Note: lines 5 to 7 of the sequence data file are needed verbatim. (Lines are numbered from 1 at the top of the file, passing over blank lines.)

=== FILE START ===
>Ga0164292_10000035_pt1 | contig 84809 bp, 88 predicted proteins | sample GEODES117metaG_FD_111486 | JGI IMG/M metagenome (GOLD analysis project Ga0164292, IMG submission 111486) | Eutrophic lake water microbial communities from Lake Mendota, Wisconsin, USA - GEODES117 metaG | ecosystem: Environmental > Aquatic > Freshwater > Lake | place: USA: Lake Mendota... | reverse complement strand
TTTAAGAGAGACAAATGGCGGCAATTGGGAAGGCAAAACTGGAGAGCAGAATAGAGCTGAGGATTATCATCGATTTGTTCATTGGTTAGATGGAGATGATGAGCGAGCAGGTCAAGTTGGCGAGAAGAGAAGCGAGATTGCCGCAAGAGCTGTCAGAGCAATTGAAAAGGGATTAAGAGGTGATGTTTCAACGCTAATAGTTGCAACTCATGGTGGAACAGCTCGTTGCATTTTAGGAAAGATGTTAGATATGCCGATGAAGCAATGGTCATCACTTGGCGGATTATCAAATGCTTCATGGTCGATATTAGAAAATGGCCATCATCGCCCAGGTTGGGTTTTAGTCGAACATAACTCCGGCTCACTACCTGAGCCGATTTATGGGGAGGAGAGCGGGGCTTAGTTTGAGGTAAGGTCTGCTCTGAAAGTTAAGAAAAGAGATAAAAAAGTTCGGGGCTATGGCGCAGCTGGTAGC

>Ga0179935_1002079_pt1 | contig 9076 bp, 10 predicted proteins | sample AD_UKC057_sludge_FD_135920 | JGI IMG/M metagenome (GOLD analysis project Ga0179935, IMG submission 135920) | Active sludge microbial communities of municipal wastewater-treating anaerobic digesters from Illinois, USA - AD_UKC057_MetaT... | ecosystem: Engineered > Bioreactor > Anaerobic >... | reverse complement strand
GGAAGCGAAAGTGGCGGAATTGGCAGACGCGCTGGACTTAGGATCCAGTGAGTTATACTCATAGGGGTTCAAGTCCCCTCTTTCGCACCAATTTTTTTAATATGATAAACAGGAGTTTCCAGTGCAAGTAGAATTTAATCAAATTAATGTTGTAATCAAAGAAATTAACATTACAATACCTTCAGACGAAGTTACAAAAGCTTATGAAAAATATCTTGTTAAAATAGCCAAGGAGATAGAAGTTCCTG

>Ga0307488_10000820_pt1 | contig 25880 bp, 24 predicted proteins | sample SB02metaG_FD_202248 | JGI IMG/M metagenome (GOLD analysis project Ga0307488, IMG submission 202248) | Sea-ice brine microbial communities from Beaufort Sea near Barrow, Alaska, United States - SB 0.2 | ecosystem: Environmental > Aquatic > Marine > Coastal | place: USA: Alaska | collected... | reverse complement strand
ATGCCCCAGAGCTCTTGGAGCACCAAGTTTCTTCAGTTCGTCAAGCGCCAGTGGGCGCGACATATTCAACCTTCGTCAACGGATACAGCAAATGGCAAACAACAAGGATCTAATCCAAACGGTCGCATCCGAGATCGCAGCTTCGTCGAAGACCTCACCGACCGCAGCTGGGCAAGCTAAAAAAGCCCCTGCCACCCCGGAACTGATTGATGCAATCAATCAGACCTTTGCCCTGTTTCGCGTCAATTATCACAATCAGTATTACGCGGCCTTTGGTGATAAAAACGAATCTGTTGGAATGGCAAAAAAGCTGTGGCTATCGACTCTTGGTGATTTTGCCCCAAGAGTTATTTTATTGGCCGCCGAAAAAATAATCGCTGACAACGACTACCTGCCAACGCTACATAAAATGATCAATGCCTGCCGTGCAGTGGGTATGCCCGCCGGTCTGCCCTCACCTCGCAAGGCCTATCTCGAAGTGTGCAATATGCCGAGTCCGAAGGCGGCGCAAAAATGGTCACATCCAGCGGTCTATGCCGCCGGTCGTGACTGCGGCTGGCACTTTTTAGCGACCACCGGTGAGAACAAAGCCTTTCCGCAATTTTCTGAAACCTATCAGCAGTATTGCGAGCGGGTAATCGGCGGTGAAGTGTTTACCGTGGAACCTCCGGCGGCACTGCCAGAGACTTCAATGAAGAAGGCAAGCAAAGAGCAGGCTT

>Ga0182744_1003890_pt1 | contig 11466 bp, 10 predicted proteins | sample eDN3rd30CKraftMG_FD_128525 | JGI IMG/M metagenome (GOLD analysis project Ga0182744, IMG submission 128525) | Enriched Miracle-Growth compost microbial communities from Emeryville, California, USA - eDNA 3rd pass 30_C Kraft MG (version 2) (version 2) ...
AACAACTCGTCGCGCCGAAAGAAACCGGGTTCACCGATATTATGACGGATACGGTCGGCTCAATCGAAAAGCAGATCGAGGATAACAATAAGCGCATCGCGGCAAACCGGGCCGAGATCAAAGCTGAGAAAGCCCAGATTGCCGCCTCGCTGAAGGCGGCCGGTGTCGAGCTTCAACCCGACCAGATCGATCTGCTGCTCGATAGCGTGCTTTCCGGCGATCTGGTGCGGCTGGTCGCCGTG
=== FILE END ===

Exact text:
>Ga0307488_10000820_pt1 | contig 25880 bp, 24 predicted proteins | sample SB02metaG_FD_202248 | JGI IMG/M metagenome (GOLD analysis project Ga0307488, IMG submission 202248) | Sea-ice brine microbial communities from Beaufort Sea near Barrow, Alaska, United States - SB 0.2 | ecosystem: Environmental > Aquatic > Marine > Coastal | place: USA: Alaska | collected... | reverse complement strand
ATGCCCCAGAGCTCTTGGAGCACCAAGTTTCTTCAGTTCGTCAAGCGCCAGTGGGCGCGACATATTCAACCTTCGTCAACGGATACAGCAAATGGCAAACAACAAGGATCTAATCCAAACGGTCGCATCCGAGATCGCAGCTTCGTCGAAGACCTCACCGACCGCAGCTGGGCAAGCTAAAAAAGCCCCTGCCACCCCGGAACTGATTGATGCAATCAATCAGACCTTTGCCCTGTTTCGCGTCAATTATCACAATCAGTATTACGCGGCCTTTGGTGATAAAAACGAATCTGTTGGAATGGCAAAAAAGCTGTGGCTATCGACTCTTGGTGATTTTGCCCCAAGAGTTATTTTATTGGCCGCCGAAAAAATAATCGCTGACAACGACTACCTGCCAACGCTACATAAAATGATCAATGCCTGCCGTGCAGTGGGTATGCCCGCCGGTCTGCCCTCACCTCGCAAGGCCTATCTCGAAGTGTGCAATATGCCGAGTCCGAAGGCGGCGCAAAAATGGTCACATCCAGCGGTCTATGCCGCCGGTCGTGACTGCGGCTGGCACTTTTTAGCGACCACCGGTGAGAACAAAGCCTTTCCGCAATTTTCTGAAACCTATCAGCAGTATTGCGAGCGGGTAATCGGCGGTGAAGTGTTTACCGTGGAACCTCCGGCGGCACTGCCAGAGACTTCAATGAAGAAGGCAAGCAAAGAGCAGGCTT

>Ga0182744_1003890_pt1 | contig 11466 bp, 10 predicted proteins | sample eDN3rd30CKraftMG_FD_128525 | JGI IMG/M metagenome (GOLD analysis project Ga0182744, IMG submission 128525) | Enriched Miracle-Growth compost microbial communities from Emeryville, California, USA - eDNA 3rd pass 30_C Kraft MG (version 2) (version 2) ...